Last April, we told you about the time [lastfm link_type=”artist_info”]Bruce Springsteen and the E Street Band[/lastfm] opened for the [lastfm link_type=”artist_info”]Beach Boys[/lastfm] — in 1973, just after the release of Greetings From Asbury Park. A year later, Springsteen was still not yet a headliner, although the gigs were getting better. In early August 1974, the band played the Schaefer Music Festival in New York’s Central Park, in support of an act you’d never associate with the Boss.

Between 1968 and 1976, the Schaefer Music Festival brought a wide array of stars out to play between mid-June and early September. The show on August 3, 1974, was scheduled to star [lastfm link_type=”artist_info”]Boz Scaggs[/lastfm] and two openers: country-pop singer [lastfm link_type=”artist_info”]Anne Murray[/lastfm] and folk-rockers [lastfm link_type=”artist_info”]Brewer and Shipley[/lastfm]. When Scaggs pulled out of the scheduled appearance, the promoter replaced him with Springsteen.

By the summer of ’74, Springsteen’s profile was growing — The Wild, the Innocent, and the E Street Shuffle had come out the previous fall — but Anne Murray was on a hot streak, with three big singles in the last 18 months, so her managers argued that she should go on last, not Springsteen. Strictly from a commercial standpoint, this logic was persuasive, so a deal was struck  — Springsteen would go on second, but would get to play a full 80-minute set. Once that set began, of course, it swiftly became clear to Anne Murray’s managers that most of the crowd was there to see Springsteen, and that following him would be impossible. They tried to get Springsteen’s manager to cut the set short — which he would not.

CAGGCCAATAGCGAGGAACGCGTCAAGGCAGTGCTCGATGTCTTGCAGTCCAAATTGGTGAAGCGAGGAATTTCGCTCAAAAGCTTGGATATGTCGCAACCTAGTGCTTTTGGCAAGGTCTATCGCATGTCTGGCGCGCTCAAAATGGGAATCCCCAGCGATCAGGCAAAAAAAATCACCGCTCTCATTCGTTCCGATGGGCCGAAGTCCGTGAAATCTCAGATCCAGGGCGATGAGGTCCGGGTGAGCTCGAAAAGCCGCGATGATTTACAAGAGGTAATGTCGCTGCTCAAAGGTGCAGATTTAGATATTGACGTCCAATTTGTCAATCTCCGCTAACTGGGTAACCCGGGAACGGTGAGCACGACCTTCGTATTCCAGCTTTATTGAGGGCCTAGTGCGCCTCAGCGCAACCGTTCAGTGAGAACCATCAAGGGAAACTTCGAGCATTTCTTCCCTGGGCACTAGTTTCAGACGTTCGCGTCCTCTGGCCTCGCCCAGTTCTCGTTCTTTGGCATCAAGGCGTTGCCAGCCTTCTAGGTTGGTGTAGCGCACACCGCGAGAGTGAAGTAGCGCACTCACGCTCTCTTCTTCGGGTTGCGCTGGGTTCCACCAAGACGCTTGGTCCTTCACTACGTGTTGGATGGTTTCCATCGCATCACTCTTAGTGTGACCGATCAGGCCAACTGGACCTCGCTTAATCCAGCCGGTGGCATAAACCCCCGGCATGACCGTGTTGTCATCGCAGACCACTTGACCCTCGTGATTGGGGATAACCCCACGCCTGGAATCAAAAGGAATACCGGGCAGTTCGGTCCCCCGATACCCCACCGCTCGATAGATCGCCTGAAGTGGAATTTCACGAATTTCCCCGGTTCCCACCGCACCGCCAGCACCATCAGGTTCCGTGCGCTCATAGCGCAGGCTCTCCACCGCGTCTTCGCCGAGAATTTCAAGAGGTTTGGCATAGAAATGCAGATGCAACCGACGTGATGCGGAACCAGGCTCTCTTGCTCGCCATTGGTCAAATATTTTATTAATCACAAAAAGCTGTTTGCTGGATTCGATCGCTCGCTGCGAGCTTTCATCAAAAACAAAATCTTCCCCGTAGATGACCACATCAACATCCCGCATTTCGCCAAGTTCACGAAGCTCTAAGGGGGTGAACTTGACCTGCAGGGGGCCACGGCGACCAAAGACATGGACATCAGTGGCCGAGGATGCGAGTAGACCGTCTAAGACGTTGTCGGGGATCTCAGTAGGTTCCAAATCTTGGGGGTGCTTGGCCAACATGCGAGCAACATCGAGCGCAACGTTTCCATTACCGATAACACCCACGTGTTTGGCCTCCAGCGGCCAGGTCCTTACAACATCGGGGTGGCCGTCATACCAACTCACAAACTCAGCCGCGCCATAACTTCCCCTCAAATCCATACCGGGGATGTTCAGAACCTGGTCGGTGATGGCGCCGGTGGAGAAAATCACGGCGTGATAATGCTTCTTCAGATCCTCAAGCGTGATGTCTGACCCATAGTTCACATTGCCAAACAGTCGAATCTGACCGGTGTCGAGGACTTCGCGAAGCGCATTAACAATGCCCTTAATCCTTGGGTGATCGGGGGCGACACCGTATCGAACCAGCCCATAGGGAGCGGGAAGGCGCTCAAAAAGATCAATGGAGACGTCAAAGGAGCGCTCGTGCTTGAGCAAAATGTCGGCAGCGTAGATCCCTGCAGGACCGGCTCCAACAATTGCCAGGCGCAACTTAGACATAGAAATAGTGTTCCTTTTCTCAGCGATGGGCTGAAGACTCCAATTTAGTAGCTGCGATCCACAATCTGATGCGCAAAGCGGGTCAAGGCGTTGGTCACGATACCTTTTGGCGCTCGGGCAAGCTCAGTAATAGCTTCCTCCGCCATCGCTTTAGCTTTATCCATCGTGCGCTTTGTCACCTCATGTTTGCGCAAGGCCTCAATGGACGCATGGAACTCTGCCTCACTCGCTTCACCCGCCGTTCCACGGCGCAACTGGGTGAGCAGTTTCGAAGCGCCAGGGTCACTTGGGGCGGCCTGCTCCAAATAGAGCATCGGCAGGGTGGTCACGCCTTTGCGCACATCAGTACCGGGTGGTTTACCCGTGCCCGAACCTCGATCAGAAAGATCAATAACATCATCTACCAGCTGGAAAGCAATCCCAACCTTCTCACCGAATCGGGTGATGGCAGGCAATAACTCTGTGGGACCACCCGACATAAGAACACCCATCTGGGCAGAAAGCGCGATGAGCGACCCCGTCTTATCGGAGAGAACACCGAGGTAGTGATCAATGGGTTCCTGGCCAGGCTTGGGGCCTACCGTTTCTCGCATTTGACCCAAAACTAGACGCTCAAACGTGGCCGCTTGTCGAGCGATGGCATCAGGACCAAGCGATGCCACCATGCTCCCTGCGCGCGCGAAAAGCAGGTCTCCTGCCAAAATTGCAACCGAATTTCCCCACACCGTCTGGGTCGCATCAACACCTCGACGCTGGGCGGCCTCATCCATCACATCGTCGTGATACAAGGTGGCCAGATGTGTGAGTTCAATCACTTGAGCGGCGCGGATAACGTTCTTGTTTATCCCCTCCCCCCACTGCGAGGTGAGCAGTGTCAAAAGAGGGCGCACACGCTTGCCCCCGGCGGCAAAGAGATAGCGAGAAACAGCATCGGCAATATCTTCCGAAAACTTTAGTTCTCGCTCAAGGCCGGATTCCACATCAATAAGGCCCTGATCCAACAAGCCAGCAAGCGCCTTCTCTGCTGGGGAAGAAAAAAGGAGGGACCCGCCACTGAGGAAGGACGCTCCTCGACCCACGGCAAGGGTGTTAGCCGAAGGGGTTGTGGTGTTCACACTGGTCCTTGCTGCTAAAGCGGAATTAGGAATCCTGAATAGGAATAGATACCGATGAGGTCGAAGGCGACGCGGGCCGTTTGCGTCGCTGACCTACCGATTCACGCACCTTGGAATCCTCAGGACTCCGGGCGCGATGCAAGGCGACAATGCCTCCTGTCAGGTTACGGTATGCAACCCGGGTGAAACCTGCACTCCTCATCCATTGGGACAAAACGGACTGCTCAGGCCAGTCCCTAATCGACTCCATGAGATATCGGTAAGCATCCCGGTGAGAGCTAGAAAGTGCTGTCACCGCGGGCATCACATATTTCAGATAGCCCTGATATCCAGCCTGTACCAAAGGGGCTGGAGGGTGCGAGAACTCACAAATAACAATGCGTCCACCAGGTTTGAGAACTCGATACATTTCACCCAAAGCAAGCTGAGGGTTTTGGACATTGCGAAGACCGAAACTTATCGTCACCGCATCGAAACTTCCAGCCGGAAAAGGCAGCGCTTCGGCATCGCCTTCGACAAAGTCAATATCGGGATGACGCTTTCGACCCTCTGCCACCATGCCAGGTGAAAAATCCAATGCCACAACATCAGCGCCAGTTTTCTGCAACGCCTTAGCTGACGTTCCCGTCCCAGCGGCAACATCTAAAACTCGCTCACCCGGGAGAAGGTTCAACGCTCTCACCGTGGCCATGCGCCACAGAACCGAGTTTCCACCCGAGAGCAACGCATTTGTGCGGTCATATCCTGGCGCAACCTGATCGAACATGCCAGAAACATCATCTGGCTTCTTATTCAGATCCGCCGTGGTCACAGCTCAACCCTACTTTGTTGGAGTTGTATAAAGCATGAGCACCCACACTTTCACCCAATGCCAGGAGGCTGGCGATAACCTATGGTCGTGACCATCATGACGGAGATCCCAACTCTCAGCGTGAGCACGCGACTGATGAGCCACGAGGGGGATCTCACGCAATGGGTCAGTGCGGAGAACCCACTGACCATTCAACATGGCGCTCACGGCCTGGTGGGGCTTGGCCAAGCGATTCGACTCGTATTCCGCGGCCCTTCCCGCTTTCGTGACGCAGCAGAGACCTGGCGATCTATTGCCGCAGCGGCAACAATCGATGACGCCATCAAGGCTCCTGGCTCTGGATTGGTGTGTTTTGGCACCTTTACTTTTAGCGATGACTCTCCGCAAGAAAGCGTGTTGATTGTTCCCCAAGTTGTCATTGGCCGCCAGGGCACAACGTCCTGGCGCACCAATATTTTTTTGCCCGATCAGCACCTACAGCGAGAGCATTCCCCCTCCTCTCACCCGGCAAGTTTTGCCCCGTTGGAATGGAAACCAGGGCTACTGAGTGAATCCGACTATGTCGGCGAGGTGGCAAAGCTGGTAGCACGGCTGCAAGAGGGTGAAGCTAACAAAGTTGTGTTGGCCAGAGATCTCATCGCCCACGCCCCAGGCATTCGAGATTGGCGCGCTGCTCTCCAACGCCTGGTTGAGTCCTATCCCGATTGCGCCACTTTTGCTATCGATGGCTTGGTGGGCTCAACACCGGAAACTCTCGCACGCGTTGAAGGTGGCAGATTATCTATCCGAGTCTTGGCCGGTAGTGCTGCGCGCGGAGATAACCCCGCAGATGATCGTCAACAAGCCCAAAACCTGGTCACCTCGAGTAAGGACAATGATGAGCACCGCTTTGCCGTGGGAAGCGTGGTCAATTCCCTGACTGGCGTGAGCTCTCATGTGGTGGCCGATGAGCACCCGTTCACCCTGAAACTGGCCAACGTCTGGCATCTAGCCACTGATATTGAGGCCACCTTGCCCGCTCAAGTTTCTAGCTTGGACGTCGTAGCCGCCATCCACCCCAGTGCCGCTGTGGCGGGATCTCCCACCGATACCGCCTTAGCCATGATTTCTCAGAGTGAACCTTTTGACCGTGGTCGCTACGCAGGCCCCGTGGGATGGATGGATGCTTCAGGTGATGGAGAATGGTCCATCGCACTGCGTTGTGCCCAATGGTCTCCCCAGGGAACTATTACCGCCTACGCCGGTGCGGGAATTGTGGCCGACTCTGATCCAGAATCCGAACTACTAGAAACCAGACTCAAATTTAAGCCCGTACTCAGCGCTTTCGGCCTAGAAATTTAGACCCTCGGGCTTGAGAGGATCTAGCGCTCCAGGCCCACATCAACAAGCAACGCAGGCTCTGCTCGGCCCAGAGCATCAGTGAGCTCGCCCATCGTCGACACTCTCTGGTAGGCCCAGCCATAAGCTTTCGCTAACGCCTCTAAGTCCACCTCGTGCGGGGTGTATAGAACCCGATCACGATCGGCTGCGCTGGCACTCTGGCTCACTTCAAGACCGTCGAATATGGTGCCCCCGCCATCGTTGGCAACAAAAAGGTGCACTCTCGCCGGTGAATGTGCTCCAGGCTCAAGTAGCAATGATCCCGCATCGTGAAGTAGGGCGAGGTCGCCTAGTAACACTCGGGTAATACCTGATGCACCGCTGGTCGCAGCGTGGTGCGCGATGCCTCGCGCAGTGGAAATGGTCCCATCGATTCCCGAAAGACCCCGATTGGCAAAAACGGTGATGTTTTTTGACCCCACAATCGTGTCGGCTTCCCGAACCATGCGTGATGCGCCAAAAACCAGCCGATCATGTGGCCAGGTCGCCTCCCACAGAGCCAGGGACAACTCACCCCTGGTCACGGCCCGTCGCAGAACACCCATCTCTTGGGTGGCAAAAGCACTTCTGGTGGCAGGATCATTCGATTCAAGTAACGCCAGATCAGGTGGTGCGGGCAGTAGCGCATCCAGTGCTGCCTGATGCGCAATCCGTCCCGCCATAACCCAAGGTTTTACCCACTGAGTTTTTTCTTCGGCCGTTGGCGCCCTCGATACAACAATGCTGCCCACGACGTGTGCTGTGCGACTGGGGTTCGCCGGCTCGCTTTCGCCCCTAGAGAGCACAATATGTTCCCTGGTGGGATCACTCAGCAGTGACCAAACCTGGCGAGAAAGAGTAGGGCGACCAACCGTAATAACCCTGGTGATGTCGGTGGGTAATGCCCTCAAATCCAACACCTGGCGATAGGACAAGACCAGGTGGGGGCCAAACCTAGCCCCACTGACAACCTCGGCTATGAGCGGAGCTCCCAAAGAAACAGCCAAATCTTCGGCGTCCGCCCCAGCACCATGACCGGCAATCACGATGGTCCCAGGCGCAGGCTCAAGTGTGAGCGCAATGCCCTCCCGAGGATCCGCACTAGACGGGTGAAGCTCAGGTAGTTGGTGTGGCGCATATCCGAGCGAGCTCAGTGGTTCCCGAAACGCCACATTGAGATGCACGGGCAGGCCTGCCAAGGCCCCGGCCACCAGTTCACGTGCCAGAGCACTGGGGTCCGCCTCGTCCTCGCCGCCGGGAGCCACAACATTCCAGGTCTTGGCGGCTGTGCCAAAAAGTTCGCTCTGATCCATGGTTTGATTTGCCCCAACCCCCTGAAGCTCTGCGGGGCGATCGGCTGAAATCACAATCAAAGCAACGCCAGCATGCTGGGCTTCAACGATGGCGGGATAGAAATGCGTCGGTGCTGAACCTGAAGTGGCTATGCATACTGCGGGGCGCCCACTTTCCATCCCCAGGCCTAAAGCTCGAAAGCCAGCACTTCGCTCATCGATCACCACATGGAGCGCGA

That night in Central Park turned out to be the last time Springsteen opened for anybody (not counting all-star charity events). He was supposed to open for [lastfm link_type=”artist_info”]John Sebastian[/lastfm] of the [lastfm link_type=”artist_info”]Lovin’ Spoonful[/lastfm] that fall, but Sebastian decided he’d rather go on first. Good call, John.

The setlist for the 1974 Schaefer Music Festival show is unknown, although Springsteen was already performing “Born to Run” by this time. Here’s a version from a New York City appearance a couple of weeks earlier. Note the differences in the lyrics — but also how the band’s got the arrangement down in the form we would one day know so well.

Experience more Rock Flashbacks.


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